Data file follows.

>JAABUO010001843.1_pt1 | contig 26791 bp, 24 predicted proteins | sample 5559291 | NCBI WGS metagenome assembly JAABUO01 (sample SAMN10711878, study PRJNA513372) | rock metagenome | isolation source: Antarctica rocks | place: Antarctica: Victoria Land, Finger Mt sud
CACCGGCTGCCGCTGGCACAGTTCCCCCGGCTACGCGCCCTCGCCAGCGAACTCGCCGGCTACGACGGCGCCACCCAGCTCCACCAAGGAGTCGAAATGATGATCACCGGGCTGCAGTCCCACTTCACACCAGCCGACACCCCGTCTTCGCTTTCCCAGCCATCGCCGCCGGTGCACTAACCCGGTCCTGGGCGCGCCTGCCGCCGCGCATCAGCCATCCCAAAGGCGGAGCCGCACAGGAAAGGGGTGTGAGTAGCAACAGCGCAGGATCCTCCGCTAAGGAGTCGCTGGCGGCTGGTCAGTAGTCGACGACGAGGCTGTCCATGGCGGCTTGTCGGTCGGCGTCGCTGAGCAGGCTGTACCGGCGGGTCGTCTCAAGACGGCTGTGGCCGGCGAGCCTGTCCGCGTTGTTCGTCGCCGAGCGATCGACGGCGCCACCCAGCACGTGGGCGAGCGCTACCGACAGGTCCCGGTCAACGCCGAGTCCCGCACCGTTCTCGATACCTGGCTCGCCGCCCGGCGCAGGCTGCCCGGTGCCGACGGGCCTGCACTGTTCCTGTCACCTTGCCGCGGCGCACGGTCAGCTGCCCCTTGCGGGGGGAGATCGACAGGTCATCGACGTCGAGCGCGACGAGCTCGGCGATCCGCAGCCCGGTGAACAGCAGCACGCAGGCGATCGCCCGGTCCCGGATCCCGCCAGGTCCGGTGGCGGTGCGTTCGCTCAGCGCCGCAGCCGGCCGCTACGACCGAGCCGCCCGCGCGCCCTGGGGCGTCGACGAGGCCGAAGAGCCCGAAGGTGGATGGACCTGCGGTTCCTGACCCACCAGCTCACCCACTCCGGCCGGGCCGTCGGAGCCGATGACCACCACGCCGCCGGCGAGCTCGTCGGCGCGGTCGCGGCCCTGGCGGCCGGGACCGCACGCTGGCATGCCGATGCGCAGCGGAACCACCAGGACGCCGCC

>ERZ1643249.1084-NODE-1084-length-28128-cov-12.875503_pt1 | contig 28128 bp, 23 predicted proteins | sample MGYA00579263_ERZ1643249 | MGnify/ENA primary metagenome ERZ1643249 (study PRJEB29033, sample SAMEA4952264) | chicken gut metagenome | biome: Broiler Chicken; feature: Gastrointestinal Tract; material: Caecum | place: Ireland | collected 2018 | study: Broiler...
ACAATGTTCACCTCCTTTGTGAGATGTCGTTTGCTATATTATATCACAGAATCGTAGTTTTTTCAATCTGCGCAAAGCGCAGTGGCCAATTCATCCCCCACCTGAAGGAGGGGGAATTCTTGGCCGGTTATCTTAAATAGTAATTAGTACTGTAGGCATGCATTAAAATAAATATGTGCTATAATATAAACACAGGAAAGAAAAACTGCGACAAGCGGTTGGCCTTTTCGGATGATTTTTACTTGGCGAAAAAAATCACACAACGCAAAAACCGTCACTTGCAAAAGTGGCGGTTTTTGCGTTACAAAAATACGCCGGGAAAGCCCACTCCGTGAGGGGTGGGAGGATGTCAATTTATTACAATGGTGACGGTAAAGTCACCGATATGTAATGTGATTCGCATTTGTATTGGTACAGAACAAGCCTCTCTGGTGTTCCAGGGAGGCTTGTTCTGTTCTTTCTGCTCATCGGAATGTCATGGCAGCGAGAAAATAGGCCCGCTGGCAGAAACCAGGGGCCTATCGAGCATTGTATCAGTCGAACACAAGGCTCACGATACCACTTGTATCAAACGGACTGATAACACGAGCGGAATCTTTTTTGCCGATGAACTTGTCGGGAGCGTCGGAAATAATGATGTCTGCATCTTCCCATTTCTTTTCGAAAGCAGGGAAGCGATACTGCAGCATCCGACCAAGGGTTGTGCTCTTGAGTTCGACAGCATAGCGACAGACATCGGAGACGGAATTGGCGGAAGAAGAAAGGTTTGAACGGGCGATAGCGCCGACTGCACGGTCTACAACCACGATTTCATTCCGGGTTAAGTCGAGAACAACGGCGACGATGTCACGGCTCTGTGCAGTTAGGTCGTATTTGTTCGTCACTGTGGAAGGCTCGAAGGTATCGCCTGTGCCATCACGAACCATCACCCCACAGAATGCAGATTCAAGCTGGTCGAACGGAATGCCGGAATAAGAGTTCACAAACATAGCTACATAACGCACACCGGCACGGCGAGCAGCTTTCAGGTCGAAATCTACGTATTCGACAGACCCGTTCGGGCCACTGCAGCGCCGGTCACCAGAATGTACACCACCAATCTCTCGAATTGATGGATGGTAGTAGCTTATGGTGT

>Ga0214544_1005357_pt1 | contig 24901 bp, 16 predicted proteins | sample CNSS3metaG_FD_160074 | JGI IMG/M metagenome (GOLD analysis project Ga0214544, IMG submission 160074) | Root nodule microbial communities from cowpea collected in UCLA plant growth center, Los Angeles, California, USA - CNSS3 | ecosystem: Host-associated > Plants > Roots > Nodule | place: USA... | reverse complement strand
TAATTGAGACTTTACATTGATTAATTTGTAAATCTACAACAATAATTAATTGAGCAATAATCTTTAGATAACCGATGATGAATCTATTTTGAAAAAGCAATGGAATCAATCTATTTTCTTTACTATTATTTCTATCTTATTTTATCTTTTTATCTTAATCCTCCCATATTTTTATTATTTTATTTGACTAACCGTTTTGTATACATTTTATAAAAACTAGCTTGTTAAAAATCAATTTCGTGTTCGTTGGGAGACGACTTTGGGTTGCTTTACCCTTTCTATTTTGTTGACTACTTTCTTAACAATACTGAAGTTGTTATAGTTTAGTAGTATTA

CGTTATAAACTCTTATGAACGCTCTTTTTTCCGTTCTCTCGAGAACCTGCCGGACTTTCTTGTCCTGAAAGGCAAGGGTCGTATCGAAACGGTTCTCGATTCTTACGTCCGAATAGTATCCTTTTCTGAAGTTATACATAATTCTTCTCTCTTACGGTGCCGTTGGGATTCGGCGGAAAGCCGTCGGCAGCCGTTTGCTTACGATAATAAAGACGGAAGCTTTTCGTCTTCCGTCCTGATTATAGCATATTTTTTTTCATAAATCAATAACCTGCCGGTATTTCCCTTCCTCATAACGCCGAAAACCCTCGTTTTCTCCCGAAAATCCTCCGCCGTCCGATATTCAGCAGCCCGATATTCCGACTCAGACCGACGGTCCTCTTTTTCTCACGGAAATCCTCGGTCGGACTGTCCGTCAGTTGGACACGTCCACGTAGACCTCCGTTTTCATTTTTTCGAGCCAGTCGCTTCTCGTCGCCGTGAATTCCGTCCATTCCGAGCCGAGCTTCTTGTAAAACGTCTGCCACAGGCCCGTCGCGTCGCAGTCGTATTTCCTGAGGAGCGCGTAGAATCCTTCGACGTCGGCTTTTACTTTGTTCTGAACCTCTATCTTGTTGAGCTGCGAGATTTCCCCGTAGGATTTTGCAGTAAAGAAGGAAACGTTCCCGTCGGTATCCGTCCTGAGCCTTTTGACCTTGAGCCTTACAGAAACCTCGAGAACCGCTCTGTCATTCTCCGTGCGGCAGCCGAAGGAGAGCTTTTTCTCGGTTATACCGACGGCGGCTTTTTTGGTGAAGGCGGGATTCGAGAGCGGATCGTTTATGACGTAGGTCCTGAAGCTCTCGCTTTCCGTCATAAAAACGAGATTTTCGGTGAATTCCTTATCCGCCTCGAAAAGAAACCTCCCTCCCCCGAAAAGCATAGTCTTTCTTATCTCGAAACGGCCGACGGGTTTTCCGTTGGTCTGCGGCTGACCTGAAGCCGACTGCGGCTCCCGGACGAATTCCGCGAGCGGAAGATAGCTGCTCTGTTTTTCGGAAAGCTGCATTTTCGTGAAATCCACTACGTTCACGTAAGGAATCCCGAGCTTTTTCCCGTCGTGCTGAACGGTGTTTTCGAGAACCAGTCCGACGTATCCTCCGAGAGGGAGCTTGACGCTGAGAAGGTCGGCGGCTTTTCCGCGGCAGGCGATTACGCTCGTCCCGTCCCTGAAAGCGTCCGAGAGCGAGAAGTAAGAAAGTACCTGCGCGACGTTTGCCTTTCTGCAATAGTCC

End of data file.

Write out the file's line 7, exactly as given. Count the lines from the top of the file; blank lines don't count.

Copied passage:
CGTTATAAACTCTTATGAACGCTCTTTTTTCCGTTCTCTCGAGAACCTGCCGGACTTTCTTGTCCTGAAAGGCAAGGGTCGTATCGAAACGGTTCTCGATTCTTACGTCCGAATAGTATCCTTTTCTGAAGTTATACATAATTCTTCTCTCTTACGGTGCCGTTGGGATTCGGCGGAAAGCCGTCGGCAGCCGTTTGCTTACGATAATAAAGACGGAAGCTTTTCGTCTTCCGTCCTGATTATAGCATATTTTTTTTCATAAATCAATAACCTGCCGGTATTTCCCTTCCTCATAACGCCGAAAACCCTCGTTTTCTCCCGAAAATCCTCCGCCGTCCGATATTCAGCAGCCCGATATTCCGACTCAGACCGACGGTCCTCTTTTTCTCACGGAAATCCTCGGTCGGACTGTCCGTCAGTTGGACACGTCCACGTAGACCTCCGTTTTCATTTTTTCGAGCCAGTCGCTTCTCGTCGCCGTGAATTCCGTCCATTCCGAGCCGAGCTTCTTGTAAAACGTCTGCCACAGGCCCGTCGCGTCGCAGTCGTATTTCCTGAGGAGCGCGTAGAATCCTTCGACGTCGGCTTTTACTTTGTTCTGAACCTCTATCTTGTTGAGCTGCGAGATTTCCCCGTAGGATTTTGCAGTAAAGAAGGAAACGTTCCCGTCGGTATCCGTCCTGAGCCTTTTGACCTTGAGCCTTACAGAAACCTCGAGAACCGCTCTGTCATTCTCCGTGCGGCAGCCGAAGGAGAGCTTTTTCTCGGTTATACCGACGGCGGCTTTTTTGGTGAAGGCGGGATTCGAGAGCGGATCGTTTATGACGTAGGTCCTGAAGCTCTCGCTTTCCGTCATAAAAACGAGATTTTCGGTGAATTCCTTATCCGCCTCGAAAAGAAACCTCCCTCCCCCGAAAAGCATAGTCTTTCTTATCTCGAAACGGCCGACGGGTTTTCCGTTGGTCTGCGGCTGACCTGAAGCCGACTGCGGCTCCCGGACGAATTCCGCGAGCGGAAGATAGCTGCTCTGTTTTTCGGAAAGCTGCATTTTCGTGAAATCCACTACGTTCACGTAAGGAATCCCGAGCTTTTTCCCGTCGTGCTGAACGGTGTTTTCGAGAACCAGTCCGACGTATCCTCCGAGAGGGAGCTTGACGCTGAGAAGGTCGGCGGCTTTTCCGCGGCAGGCGATTACGCTCGTCCCGTCCCTGAAAGCGTCCGAGAGCGAGAAGTAAGAAAGTACCTGCGCGACGTTTGCCTTTCTGCAATAGTCC